Quantcast
Get breaking news alerts via email

Click here to manage your alerts
(Scott Sommerdorf | The Salt Lake Tribune) Fresh flowers from "Growing Empire" in Millcreek for sale at the opening day of the 2014 Downtown Farmers Market at Pioneer Park, Saturday, June 14, 2014.
Salt Lake City’s Downtown Farmers Market opens with cool weather, big crowds

Opening day was a sensory delight of colors, smells, music and cool weather.

First Published Jun 14 2014 02:41 pm • Last Updated Jun 15 2014 02:19 pm

The official start of summer is a few days away. With temperatures in the low 60s, Saturday felt more like a blustery April day. Early produce consisted mostly of peas and varieties of lettuce.

None of that prevented hundreds from enjoying the sensory delights of the first Downtown Farmers Market of the season in Salt Lake City. The market’s sunny vibe was back for another year, as a wide mix of folks strolled Pioneer Park to look, buy and sample.

Join the Discussion
Post a Comment

In fact, it seemed as if everyone and their dogs were wandering around the park tasting food, examining art and purchasing everything from Southern sweet tea to elk bones for dogs to fancy processed meats.

"It’s a great opening day," said Kim Angeli Selin, market manager for Downtown Alliance, which sponsors the event every Saturday — 8 a.m. to 2 p.m. — from now until October. "It’s very exciting and happy for us. The weather is comfortable. It’s nice and cool."

Similar markets have also officially begun their 2014 season at other venues in Salt Lake City as well as in Park City, Murray and Provo.

Rules governing vendors at the Downtown Farmers Market require that they grow their fruit, vegetables and plants within 250 miles of Salt Lake City. Artists must be Utah-based and create their products by hand.

Selin said most participating growers are small farmers who live along the Wasatch Front. When watermelons ripen, Green River will be represented among the 120 growers with wares on display. Selin said growers from Idaho and Wyoming, including one from the Cowboy State who grows tomatoes indoors, also participate.

The market manager predicts that a good Utah cherry crop will mean fruit shows up as early as next week, along with strawberries, carrots and beans. Those hankering for sweet corn will need to wait at least until the middle of July. Peaches and pumpkins appear later in the summer.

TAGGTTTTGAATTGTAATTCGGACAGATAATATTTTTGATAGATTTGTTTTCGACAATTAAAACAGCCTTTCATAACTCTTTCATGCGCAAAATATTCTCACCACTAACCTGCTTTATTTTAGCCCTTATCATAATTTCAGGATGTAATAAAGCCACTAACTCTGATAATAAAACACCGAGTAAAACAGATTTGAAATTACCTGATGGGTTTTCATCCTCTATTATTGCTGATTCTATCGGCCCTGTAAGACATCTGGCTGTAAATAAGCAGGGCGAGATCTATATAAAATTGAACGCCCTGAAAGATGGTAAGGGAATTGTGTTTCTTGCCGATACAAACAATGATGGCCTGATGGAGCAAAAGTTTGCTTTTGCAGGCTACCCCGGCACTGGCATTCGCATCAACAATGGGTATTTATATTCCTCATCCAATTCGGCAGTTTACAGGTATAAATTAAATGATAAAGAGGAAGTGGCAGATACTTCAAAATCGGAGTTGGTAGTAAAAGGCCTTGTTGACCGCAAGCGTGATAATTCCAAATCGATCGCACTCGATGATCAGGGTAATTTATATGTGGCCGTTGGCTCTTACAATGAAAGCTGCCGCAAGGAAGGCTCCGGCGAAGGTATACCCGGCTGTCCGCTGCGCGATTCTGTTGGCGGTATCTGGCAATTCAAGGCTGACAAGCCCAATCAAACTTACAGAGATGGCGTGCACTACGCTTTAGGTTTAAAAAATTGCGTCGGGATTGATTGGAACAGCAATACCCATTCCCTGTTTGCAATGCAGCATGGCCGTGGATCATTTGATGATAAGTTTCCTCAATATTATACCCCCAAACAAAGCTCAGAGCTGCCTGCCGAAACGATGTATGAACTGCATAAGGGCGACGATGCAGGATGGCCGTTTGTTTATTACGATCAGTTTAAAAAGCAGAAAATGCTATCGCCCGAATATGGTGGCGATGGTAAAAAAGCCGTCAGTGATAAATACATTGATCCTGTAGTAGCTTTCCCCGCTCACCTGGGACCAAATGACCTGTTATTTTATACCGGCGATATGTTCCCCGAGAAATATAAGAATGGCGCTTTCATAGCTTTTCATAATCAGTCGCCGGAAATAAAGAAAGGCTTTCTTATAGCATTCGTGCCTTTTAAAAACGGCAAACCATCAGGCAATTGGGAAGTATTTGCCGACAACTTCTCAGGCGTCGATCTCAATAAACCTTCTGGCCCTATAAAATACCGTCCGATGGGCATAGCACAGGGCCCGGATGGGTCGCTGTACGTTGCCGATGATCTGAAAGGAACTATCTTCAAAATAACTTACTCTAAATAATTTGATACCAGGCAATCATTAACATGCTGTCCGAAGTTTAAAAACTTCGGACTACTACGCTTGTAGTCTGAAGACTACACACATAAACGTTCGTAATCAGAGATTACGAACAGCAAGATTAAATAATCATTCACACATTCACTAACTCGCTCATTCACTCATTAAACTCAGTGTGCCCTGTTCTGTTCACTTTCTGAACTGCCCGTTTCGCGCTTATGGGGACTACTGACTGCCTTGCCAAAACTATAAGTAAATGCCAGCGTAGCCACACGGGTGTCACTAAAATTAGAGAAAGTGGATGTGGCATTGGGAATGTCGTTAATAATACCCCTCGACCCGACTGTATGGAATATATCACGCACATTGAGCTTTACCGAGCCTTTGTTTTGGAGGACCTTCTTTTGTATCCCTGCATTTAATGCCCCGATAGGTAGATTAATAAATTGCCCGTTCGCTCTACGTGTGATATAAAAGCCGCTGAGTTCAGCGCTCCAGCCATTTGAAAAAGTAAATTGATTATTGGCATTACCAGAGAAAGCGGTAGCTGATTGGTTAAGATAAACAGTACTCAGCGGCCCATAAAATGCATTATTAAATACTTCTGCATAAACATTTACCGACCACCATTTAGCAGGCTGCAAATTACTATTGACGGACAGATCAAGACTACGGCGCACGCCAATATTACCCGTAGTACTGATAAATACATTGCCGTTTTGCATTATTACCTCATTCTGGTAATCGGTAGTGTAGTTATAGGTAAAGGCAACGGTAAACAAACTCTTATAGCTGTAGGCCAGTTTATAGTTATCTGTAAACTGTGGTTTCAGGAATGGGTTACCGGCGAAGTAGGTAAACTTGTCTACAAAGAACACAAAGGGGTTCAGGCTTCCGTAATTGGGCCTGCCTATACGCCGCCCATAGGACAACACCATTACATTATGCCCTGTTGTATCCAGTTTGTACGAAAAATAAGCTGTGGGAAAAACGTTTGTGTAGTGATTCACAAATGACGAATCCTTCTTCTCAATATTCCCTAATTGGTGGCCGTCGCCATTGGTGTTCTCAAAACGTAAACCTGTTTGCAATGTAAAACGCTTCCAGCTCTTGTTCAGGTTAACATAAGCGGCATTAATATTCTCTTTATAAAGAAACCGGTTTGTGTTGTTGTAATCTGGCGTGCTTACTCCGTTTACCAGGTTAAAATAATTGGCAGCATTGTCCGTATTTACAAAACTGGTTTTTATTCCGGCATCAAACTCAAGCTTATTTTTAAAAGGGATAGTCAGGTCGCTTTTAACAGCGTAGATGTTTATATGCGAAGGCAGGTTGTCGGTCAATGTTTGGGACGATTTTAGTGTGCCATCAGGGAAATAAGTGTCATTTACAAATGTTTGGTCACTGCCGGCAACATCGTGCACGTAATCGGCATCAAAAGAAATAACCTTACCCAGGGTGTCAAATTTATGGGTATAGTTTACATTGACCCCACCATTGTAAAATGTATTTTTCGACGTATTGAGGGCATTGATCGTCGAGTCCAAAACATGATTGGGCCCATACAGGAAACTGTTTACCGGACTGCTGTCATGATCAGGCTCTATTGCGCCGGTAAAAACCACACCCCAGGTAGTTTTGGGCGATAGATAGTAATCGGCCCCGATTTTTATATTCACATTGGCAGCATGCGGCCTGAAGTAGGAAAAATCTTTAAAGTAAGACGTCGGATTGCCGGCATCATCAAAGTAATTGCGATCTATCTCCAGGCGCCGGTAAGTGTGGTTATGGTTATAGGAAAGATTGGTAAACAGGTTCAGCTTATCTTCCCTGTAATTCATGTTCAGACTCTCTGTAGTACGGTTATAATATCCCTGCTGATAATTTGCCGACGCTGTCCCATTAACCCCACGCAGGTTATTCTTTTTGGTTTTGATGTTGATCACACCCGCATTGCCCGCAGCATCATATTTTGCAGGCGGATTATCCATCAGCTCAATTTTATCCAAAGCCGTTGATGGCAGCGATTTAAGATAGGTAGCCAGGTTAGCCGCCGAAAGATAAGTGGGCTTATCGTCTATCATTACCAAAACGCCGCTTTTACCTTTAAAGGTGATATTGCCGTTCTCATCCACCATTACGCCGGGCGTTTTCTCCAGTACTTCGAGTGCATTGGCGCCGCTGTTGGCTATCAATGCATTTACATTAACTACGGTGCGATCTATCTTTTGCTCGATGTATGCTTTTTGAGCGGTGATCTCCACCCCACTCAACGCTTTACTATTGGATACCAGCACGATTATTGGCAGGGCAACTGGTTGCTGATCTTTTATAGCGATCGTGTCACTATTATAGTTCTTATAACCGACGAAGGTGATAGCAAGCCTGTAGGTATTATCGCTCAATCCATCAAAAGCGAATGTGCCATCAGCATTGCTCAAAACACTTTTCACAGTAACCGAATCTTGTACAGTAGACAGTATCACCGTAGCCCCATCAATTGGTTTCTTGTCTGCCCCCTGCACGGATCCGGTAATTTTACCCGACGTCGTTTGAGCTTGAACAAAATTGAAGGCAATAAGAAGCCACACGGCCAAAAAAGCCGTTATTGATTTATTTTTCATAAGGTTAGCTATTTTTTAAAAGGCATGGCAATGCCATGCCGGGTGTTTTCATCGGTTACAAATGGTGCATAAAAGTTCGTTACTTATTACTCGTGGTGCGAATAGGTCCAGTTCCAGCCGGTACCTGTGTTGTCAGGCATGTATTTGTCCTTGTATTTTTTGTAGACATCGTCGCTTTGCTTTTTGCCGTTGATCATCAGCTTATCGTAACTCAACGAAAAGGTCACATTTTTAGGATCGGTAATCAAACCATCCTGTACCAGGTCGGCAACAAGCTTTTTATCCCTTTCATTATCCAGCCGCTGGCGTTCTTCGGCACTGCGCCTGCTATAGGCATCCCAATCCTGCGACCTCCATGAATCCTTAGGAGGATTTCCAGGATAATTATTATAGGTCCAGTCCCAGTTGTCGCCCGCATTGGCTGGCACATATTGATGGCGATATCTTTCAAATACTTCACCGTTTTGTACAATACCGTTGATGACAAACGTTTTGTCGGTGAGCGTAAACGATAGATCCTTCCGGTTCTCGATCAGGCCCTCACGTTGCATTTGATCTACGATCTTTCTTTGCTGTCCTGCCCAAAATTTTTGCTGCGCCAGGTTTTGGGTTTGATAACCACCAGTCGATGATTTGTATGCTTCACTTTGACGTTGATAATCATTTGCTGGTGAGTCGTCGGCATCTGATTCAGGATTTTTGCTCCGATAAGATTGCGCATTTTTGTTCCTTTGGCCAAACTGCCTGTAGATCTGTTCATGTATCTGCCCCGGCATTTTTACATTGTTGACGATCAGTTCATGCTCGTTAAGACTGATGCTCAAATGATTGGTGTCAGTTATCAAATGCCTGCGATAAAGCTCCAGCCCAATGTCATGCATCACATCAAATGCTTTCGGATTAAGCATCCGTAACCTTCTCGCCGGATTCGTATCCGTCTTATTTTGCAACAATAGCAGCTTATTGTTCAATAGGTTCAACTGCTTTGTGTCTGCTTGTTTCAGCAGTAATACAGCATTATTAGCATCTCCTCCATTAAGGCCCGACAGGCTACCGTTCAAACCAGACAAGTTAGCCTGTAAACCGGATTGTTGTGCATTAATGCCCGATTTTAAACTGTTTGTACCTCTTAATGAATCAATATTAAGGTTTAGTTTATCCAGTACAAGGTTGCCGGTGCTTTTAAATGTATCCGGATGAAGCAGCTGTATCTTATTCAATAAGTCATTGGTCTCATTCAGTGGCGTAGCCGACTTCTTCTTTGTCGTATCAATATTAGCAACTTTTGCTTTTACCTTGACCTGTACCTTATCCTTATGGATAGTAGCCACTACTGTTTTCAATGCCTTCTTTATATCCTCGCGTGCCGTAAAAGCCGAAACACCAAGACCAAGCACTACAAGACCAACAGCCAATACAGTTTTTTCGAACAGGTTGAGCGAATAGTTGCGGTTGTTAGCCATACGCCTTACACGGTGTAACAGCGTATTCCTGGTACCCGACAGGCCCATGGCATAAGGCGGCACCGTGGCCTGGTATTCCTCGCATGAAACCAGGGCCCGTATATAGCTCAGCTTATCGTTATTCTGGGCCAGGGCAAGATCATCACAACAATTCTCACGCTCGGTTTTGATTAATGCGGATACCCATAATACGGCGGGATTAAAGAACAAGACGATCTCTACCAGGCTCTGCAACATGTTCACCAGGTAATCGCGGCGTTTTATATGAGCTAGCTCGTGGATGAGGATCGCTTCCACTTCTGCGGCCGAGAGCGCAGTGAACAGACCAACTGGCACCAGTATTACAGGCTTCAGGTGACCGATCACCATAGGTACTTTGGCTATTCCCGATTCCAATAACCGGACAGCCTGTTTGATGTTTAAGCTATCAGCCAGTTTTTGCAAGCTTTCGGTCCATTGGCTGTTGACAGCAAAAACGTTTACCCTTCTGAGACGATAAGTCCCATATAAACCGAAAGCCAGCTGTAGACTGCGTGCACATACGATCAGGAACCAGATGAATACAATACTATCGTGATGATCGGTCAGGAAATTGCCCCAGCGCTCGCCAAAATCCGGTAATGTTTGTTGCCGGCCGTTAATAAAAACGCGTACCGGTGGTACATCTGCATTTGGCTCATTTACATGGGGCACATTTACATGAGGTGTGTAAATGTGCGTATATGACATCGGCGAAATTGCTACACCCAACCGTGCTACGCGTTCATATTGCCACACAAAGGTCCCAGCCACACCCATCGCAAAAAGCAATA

Randy Hed, of Blue Spring Farm in Bothwell, said this is his 11th year at the market and he seemed delighted to be back.

"We get a lot of people who come and visit us each week," he said.


story continues below
story continues below

Darby Gates, owner of Twice Life Wood, which recycles old Salt Lake-area wood into art products, was a new vendor at the market on Saturday.

"It’s pretty good," she said of business. "I’ve made two sales already. This is our debut and I’ve committed to the rest of the year. I wish it were a little warmer."

Craig Christensen, of Cottonwood Heights, and his family were selling a few early greens at a small booth. He said he grows his heirloom plants from seeds passed from generation to generation, including some dating back to the 1500s.

Scents of cinnamon almonds, smoked meats and fresh green plants mixed with sweet-smelling soaps, oils and lotions to create a sensory treat in the downtown park. Street musicians playing guitars, harps and violins filled the air with music. Kids in strollers joined older folks using walkers along the crowded paths.

Saturday’s market opener caught the eye of several non-Salt Lake City natives.

Joy Lear, who hails from Charleston, S.C., didn’t think anyone in Salt Lake could make real Southern sweet tea. But a tea vendor at the market gave her a cup to try.

"It was definitely Southern," Lear said. "I was impressed."

Sue Perna, who recently moved to Salt Lake City from Illinois, enjoyed the artists. She noted the wide variety and range of prices.

Cathleen Weeks, another first-time market attendee, recently moved from Virginia to Layton and heard about the event from a friend.

"My boys like to try new things," Weeks said. "They are out sampling things with their dad. I like it. I didn’t come for the shopping. It was more for the experience."

wharton@sltrib.com

Twitter @tribtomwharton



Copyright 2014 The Salt Lake Tribune. All rights reserved. This material may not be published, broadcast, rewritten or redistributed.

Top Reader Comments Read All Comments Post a Comment
Click here to read all comments   Click here to post a comment


About Reader Comments


Reader comments on sltrib.com are the opinions of the writer, not The Salt Lake Tribune. We will delete comments containing obscenities, personal attacks and inappropriate or offensive remarks. Flagrant or repeat violators will be banned. If you see an objectionable comment, please alert us by clicking the arrow on the upper right side of the comment and selecting "Flag comment as inappropriate". If you've recently registered with Disqus or aren't seeing your comments immediately, you may need to verify your email address. To do so, visit disqus.com/account.
See more about comments here.
Staying Connected
Videos
Jobs
Contests and Promotions
  • Search Obituaries
  • Place an Obituary

  • Search Cars
  • Search Homes
  • Search Jobs
  • Search Marketplace
  • Search Legal Notices

  • Other Services
  • Advertise With Us
  • Subscribe to the Newspaper
  • Access your e-Edition
  • Frequently Asked Questions
  • Contact a newsroom staff member
  • Access the Trib Archives
  • Privacy Policy
  • Missing your paper? Need to place your paper on vacation hold? For this and any other subscription related needs, click here or call 801.204.6100.